In the interview with TheLoop21.com, the woman said she figured the story put forward by Lee's spokesman about a hacker was "bullsh*t."

"Dating in D.C. sucks," she summed up. Click here for more.

10 comments:

Dan Nunn said...

I don't know if resignation was necessary (he is my rep at home). However, it's pretty incredible that someone with his resources would do something so obviously flawed.

Also, I don't know how much of a "privacy" issue this is. Nothing was hacked (assuming he's not to be believed), no laws were broken, and he made a bonehead move.

Margot Dale said...

This article proves to me that people really don't fully understand how private the internet is NOT. You would think that as a congressman, Mr. Lee would be aware of the dangers of the internet. Did he really think he wouldn't be caught? The woman is right. He was stupid. People all over the world are doing things even stupider than this, like posting completely nude pictures, posting incriminating statements, etc. Both people who are doing bad things online and people who aren't need to realize how public everything on the internet was. We have learned that everything online is truly just a "bit" and can be perfectly duplicated in an instant. Mr. Lee could have been identified by this woman and the picture of his naked torso could have gone viral less than a minute after he sent it. Everything we do on the internet can come back to haunt us, whether we are responsible for posting it or not. An example that someone used in class was an incident in when they posted something about a teacher on a Facebook group, deleted it, but still proceeded to get in trouble. People all over the world need to learn more about the permanence of online material.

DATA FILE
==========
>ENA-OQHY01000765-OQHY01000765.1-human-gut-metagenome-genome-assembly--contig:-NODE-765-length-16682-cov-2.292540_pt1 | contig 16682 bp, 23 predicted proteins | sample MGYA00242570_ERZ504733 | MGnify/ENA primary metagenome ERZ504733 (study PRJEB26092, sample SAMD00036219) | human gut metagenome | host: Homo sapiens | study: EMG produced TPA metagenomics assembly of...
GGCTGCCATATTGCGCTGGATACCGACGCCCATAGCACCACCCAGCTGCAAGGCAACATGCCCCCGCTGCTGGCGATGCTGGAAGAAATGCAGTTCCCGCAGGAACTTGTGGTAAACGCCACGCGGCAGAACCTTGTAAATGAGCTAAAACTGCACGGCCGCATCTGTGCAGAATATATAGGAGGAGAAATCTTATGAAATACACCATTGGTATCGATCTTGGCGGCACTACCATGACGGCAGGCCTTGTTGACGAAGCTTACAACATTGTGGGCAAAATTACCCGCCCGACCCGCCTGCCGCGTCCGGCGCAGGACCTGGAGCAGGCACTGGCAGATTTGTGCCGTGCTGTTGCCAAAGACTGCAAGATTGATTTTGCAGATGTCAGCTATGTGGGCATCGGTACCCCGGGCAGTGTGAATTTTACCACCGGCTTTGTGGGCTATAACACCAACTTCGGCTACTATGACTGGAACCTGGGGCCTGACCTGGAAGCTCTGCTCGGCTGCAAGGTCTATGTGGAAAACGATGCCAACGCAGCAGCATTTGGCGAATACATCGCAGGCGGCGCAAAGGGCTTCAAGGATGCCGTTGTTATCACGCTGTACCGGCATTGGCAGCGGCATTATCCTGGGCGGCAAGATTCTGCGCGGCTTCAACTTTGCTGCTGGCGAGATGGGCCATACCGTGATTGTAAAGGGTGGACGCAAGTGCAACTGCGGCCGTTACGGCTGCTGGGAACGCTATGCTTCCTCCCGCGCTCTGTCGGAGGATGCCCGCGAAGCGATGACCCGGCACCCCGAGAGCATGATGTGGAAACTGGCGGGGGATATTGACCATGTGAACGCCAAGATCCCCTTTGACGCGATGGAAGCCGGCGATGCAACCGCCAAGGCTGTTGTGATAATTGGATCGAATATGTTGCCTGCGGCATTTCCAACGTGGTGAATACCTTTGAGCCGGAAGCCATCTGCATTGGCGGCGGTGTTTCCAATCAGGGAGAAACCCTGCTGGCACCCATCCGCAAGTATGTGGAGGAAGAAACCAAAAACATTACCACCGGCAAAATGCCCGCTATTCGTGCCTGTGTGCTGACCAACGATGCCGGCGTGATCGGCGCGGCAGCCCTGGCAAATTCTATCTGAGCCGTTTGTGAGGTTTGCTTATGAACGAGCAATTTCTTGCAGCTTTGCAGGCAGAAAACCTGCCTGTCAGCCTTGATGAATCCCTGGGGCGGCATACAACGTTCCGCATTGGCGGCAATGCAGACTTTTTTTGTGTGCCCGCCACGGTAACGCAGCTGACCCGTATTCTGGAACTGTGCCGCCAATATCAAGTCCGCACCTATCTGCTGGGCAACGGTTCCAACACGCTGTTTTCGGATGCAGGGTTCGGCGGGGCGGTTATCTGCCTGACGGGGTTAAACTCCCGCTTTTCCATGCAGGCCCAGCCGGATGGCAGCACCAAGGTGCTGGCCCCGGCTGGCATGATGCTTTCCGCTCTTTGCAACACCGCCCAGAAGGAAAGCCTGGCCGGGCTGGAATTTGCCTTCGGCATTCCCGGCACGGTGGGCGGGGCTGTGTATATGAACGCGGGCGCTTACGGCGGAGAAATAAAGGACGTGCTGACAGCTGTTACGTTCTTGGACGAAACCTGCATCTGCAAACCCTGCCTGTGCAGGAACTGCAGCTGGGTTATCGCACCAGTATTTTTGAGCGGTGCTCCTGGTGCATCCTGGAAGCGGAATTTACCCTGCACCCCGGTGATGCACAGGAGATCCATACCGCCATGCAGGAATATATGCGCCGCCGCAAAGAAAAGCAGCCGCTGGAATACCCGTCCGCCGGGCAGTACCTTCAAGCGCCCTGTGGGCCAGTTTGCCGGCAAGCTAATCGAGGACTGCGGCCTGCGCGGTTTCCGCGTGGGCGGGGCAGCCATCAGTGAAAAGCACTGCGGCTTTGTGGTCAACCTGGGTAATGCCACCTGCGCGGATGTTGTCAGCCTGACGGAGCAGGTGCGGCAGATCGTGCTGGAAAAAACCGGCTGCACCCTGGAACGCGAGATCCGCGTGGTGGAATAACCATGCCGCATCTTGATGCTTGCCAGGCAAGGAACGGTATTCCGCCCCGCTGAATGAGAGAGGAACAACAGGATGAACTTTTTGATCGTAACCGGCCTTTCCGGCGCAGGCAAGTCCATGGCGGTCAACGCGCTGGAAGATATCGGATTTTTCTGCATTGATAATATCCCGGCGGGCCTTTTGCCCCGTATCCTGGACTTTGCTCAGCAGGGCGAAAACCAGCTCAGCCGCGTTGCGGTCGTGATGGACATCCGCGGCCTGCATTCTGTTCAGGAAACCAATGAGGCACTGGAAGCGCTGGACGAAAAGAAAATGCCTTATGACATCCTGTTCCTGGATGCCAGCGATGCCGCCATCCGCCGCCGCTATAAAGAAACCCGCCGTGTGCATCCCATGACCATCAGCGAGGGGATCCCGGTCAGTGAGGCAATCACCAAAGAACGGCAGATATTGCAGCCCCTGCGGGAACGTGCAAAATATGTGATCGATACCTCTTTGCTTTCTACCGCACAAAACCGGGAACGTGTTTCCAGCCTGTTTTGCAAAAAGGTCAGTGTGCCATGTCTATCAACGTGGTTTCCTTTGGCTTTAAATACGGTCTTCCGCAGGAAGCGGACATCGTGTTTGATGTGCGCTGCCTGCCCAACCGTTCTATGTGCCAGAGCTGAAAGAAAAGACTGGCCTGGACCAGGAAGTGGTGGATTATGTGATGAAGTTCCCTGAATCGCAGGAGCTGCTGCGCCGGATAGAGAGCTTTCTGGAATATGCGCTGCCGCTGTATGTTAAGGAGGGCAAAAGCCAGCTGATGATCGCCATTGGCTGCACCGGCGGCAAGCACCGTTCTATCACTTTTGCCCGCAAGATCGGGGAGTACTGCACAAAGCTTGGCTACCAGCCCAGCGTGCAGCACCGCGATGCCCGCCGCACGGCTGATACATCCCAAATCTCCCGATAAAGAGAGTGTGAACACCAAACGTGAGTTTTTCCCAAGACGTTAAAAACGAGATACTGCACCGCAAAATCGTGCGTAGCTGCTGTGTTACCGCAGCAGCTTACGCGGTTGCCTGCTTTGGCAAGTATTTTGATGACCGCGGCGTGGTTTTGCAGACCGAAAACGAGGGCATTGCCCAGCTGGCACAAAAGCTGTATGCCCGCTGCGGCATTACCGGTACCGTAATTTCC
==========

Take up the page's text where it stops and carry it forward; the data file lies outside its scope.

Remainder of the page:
In relation to another issue we have been discussing, it is important to note that this "blonde, 6 ft, divorced lobbyist" met his female friend through Craigslist, not the much-more-popular Facebook. This reminded me of the statement from Facebook founder and CEO Mark Zuckerberg about protecting the dignity of Facebook by not allowing people to create alternate personalities. While it is true that some people act differently depending on who they are interacting with, this form of identity shift is not natural nor appreciated.